In Partnership with The 74

Alliance charter network cleared of six more teacher union complaints but found in violation of one for not responding to a letter

Sarah Favot | June 29, 2017



Alliance teachers in a post on a Facebook page for teachers that support unionizing efforts at the charter network. (Courtesy: Alliance Educators United Facebook page)

A judge has dismissed more complaints lodged by the local teachers union against Los Angeles’ largest charter school network.

In a ruling Tuesday that covered seven allegations that Alliance College-Ready Public Schools was unlawfully preventing United Teachers Los Angeles’ efforts to organize, six were dismissed. The administrative law judge with the Public Employee Relations Board found that Alliance was in violation on one of the allegations and that the charter network must respond to a letter from UTLA seeking a meeting. The judge found that not responding to the letter was unlawful even though Alliance is not obligated to meet with the union.

The other allegations, including that Alliance had retaliated against a teacher who was involved in the organizing efforts, conducted surveillance of unionizing activities, petitioned staff to oppose UTLA’s organizing efforts, and denied access to a school were all dismissed.

The ruling was the latest in the more than two-year-long battle by the union to organize teachers at Alliance. But the battle is far from over, Catherine Suitor, Alliance’s chief advancement officer, said Thursday.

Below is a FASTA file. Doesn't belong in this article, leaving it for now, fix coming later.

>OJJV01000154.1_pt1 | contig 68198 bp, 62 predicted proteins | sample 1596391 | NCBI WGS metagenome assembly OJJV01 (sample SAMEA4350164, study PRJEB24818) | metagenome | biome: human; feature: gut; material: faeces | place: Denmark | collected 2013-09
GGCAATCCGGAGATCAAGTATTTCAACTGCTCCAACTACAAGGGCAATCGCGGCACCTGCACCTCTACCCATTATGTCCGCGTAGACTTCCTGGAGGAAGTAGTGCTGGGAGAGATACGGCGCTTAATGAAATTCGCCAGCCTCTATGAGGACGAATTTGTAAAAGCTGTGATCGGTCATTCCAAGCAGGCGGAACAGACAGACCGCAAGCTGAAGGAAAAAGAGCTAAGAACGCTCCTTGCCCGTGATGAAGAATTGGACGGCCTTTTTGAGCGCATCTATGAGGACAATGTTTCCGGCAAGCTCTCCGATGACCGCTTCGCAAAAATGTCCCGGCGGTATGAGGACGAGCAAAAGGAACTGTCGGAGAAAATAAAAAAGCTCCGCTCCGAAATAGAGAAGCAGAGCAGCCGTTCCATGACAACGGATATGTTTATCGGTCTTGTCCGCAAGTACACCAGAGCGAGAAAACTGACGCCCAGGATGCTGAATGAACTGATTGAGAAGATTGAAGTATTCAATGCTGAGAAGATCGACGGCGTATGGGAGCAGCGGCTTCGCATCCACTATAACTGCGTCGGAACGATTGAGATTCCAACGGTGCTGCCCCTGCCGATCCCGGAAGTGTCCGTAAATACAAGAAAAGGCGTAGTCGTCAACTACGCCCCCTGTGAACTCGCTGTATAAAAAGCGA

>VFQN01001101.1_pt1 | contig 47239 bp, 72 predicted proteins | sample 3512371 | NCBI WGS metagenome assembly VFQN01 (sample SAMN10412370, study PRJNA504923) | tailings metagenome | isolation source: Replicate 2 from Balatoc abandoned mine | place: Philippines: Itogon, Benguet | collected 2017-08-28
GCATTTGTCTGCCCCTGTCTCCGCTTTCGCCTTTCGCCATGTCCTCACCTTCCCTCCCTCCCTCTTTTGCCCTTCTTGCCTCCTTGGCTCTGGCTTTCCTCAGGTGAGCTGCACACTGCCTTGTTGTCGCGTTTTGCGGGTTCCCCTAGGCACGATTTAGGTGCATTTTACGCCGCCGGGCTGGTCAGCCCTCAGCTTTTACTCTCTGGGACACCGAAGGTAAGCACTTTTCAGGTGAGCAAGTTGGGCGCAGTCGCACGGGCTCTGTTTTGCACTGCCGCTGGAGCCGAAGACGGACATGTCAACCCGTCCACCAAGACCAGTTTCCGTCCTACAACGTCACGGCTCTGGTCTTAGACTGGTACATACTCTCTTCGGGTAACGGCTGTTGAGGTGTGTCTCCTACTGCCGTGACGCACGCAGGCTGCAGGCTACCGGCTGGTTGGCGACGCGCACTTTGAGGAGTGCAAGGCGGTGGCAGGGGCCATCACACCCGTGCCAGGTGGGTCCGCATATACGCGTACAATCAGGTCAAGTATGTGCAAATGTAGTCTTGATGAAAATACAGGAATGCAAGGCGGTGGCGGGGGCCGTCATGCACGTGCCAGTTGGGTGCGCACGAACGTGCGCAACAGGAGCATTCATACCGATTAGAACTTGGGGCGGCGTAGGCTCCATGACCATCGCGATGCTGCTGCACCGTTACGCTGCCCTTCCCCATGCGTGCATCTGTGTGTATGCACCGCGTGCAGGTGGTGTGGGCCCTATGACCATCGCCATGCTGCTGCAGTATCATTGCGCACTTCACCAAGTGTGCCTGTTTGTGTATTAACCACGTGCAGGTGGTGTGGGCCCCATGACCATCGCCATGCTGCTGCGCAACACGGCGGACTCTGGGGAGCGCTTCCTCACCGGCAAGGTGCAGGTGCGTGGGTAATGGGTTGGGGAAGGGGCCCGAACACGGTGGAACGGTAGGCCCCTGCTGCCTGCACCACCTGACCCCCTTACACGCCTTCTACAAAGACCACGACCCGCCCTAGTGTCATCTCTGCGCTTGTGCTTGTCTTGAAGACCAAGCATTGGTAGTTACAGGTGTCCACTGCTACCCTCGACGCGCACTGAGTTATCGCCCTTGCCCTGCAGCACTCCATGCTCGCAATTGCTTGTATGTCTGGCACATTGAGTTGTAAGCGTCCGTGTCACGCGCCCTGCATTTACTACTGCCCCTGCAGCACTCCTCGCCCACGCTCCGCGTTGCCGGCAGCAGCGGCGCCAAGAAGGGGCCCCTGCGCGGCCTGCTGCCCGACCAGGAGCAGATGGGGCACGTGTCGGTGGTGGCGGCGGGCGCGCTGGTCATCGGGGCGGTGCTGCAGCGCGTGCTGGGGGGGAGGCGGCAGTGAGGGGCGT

UTLA has filed nine complaints against Alliance with the PERB. Four of the complaints have been decided, although UTLA has appealed one of the rulings. The five other complaints are similar in nature to the previous complaints, according to Suitor.

“We are extremely pleased with Judge Cloughesy’s findings that again demonstrate that we consistently respect the rights of Alliance teachers and counselors,” Suitor said in a statement. “We hope this second legal ruling will cause UTLA to rethink its strategy of attacking charter schools and attacking Alliance without merit. Isn’t it time for UTLA to stop spending its own members’ money on losing lawsuits?”

UTLA did not respond to a request for comment.

UTLA has been attempting to receive support from a majority of Alliance’s roughly 600 teachers to join the union since March 2015. The union has not yet gotten enough people to sign on.

Suitor has said that UTLA representatives are “very active” on Alliance’s 28 campuses, which are located in South LA, central and east LA, Pacoima, and San Pedro.

In the latest ruling, which is 70 pages long, the judge said that Alliance must post a notice acknowledging it violated state labor laws. In its statement, Alliance said it would follow the rule of etiquette of responding to letters going forward.

In response to two previous complaints, an administrative law judge with the PERB issued a mixed ruling about a year ago regarding a number of violations UTLA alleged against Alliance. Highlighting the disagreement, both UTLA and Alliance characterized the ruling as a win. UTLA has appealed the ruling to the PERB board.

That ruling faulted Alliance for blocking UTLA emails to its employees through spam filters, interfering with UTLA access to school campuses and for a threatening statement made by a principal to a teacher. (The principal no longer works for Alliance.) The judge sided with Alliance regarding its communications to teachers about the unionizing efforts.

In a news release after Tuesday’s ruling, Alliance said in a headline it was the “second consecutive PERB ruling to overwhelming side with Alliance and against union.”

Earlier this year, the state auditor released an audit that found Alliance did not misspend funds on a nearly $1 million campaign to counter the unionizing efforts. The audit was requested by state Sen. Tony Mendoza.

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